Scientists at the U.S. Army Research Laboratory, and the Center for Nanoscale Materials at Argonne National Laboratory, say they have developed a new class of plasma-treated aluminum nanoparticles that could significantly improve future explosive weapon systems.
By adding a mixture of novel plasma-treated aluminum nanoparticles, Army scientists say the ultrafine particles can significantly enhance conventional munitions’ explosive power.
“The ultimate goal of the effort is to extend the range and disruptive power of Army weapon systems,” Dr. Chi-Chin Wu, a material scientist with the U.S. Army Combat Capabilities Development Command and lead author of the study, said in a release.
Scientists have long predicted that mixing conventional explosive compounds with novel aluminum nanoparticles would significantly enhance the energetic performance and detonation velocity of explosive weapons.
Aluminum nanoparticles have extensive surface areas compared to their total volume and can produce extreme heat reactions. This combination allows for the minute particles of matter to yield high-energy and allow for rapid burning.
However, aluminum nanoparticles’ surface is naturally oxidized in the air, forming a thick alumina shell, typically 20% by weight. This process of natural oxidation reduces nanoparticle energy content and slows the rate of energy release by acting as a barrier to the aluminum’s reaction with an explosive.
In a separate 2018 study by Army Research Labs and Texas Tech University, scientists demonstrated that by replacing a conventional alumina shell with an oxidizing salt called AIH, or aluminum iodate hexahydrate, they could increase the detonation velocity of explosive TNT by 30%.
“We believe these results show tremendous promise for enhancing the detonation performance of conventional military explosives with aluminum nanoparticles for the first time,” said Dr. Jennifer Gottfried, a physical chemist that collaborated on the research back in 2018.
Expanding upon their previous research, Army scientists examined a new plasma approach and enhancing the reactivity of commercial 40-60 nanometer particles. By comparison, researchers are using nanoparticles that are 99.9% smaller than the average strand of human hair, which is typically 60,000 nanometers in diameter.
According to Wu, the newly explored method involves treating materials with a helium plasma to etch away a large portion of their inert oxide shell, then treating it a helium/carbon monoxide plasma to deposit a reactive surface coating on an explosive weapon.
“Plasma science is a fascinating emerging technology for many applications but has yet to be sufficiently explored in the energetics community,” said Wu.
To put it simply, Army scientists say this newly developed technique will allow smaller-sized explosive weapons to produce far more destructive power.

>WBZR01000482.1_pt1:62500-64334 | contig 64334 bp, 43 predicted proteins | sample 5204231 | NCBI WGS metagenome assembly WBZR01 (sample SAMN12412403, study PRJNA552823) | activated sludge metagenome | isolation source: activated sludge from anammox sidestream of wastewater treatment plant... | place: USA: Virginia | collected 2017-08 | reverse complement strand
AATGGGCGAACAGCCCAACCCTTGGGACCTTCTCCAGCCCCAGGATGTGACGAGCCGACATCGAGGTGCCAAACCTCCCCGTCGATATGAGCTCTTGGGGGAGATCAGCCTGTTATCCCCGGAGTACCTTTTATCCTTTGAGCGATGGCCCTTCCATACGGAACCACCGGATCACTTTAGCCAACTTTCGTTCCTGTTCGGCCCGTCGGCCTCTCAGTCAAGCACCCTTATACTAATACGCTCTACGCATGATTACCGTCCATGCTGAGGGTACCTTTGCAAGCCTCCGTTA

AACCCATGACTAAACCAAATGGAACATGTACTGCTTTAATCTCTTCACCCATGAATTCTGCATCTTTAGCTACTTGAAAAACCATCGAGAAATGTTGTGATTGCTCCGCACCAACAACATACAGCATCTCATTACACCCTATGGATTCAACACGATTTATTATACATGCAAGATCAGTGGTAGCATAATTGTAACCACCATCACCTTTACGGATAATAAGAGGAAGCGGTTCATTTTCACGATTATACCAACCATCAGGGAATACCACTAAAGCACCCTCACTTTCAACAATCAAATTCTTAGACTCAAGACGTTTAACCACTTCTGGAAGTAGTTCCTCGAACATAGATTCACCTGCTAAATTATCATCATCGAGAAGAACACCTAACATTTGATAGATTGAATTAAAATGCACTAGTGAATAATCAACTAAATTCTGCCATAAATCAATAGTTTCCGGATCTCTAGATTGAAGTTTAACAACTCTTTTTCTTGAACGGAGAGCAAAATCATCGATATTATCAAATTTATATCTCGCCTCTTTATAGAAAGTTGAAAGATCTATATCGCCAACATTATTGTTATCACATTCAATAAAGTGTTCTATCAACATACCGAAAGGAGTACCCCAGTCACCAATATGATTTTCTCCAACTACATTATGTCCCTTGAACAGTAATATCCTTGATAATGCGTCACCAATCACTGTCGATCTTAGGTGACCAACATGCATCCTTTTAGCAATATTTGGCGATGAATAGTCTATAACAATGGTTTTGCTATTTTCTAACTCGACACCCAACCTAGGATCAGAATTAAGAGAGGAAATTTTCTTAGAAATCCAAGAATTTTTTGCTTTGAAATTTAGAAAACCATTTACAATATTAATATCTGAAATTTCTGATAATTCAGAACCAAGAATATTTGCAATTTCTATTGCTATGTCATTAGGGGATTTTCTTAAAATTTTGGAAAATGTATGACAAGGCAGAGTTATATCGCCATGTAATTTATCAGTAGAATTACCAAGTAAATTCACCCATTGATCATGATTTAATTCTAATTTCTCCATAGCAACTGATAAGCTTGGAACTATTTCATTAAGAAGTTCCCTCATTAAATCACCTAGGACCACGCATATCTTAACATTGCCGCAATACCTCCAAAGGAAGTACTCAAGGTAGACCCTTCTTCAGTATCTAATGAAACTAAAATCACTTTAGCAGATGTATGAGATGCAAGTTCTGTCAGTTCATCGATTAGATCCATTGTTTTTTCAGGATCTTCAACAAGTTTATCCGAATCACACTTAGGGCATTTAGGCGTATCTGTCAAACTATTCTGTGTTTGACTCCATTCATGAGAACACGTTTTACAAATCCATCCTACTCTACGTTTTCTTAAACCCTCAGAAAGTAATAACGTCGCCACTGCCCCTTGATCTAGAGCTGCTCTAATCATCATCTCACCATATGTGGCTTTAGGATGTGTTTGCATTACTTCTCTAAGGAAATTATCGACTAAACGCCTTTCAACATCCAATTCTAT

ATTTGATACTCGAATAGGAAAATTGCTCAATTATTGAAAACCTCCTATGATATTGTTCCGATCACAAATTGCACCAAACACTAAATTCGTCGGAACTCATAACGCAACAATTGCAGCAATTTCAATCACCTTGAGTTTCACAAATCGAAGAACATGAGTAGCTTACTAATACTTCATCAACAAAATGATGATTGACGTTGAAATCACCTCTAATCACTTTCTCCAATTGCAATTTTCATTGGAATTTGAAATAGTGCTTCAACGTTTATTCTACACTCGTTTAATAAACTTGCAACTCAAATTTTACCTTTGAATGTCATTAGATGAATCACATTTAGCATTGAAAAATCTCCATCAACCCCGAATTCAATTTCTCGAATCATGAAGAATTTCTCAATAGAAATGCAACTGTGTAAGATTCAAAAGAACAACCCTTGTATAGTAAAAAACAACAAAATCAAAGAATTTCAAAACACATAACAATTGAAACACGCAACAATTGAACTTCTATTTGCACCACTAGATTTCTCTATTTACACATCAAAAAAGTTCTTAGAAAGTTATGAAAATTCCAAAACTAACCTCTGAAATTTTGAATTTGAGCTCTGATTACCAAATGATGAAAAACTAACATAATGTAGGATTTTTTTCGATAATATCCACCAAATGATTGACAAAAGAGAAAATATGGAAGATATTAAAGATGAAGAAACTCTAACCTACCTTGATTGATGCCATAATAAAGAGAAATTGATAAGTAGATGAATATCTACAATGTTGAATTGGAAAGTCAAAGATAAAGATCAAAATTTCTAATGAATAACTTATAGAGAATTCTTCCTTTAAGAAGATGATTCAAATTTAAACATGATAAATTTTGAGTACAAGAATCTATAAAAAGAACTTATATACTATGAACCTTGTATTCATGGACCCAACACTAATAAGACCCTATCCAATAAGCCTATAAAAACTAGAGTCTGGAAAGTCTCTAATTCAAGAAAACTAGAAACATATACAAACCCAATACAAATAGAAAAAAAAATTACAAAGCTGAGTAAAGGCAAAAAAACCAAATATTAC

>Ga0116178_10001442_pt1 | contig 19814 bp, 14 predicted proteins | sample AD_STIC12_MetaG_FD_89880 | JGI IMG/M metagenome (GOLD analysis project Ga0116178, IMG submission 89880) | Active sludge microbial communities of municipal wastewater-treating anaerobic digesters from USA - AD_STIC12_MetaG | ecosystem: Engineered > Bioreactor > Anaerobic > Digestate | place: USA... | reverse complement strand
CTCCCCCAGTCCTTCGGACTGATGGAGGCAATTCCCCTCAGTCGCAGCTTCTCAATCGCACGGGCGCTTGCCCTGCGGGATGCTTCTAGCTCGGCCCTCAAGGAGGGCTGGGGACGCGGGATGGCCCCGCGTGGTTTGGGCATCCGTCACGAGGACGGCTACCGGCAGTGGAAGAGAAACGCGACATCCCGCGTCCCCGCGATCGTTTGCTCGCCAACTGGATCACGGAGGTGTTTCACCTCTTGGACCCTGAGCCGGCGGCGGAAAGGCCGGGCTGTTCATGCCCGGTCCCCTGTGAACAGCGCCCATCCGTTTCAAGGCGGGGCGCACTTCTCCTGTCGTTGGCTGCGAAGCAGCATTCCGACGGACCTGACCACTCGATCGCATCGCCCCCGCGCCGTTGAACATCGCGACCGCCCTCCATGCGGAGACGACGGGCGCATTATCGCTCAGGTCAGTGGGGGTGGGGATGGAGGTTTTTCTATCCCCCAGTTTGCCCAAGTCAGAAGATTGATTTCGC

For example, the M67 fragmentation hand grenade used by the U.S. military contains an explosive mixture of RDX and TNT, called Composition B. When detonated, steel fragments from the M67 produce an injury radius of 49 ft (15 meters) and a fatality radius of 16 ft (5 meters).
Using the newly developed nanoparticle treatment technique, an M67 grenade’s shattering capability and shockwave, known as brisance, could be potentially increased by up to 30%, based on Army Research Lab’s results in the previous 2018 study. Ultimately, this would increase the grenade’s injury radius to almost 64 feet and the fatal range to nearly 21 feet.
By exploiting plasma-based aluminum nanoparticle treatments and chemical synthesis techniques, the M67 could increase its destructive power without increasing the grenade’s overall size, weight, or explosive compound.
Fellow co-author and Army Research Lab scientist Dr. Rose Pesce-Rodriguez says, “The plasma approach developed by Wu has opened new possibilities for the U.S. Army to effectively surface-engineer metallic nanoparticles for energetics applications.”
Extending the range and destructive power of weapons systems is listed as the number one priority of the Army’s modernization strategy and “Long-Range Precision Fires” (LRPF) program, launched by the Army in 2018. For the 2021 fiscal year, the Army is set to spend $1.7 billion on the LRPF program, including improving its howitzers, rocket launchers and developing ground-based hypersonic missile systems.
“The work is an example of how the laboratory is working to operationalize science to provide energetics for transformational advances,” said Wu on Army Labs’ recent development of plasma-based aluminum nanoparticle techniques.
The researcher’s findings were recently published in the Journal of Applied Physics for a special issue, Fundamentals and Applications of Atmospheric Pressure Plasmas.
Follow and connect with author Tim McMillan on Twitter: @LtTimMcMillan
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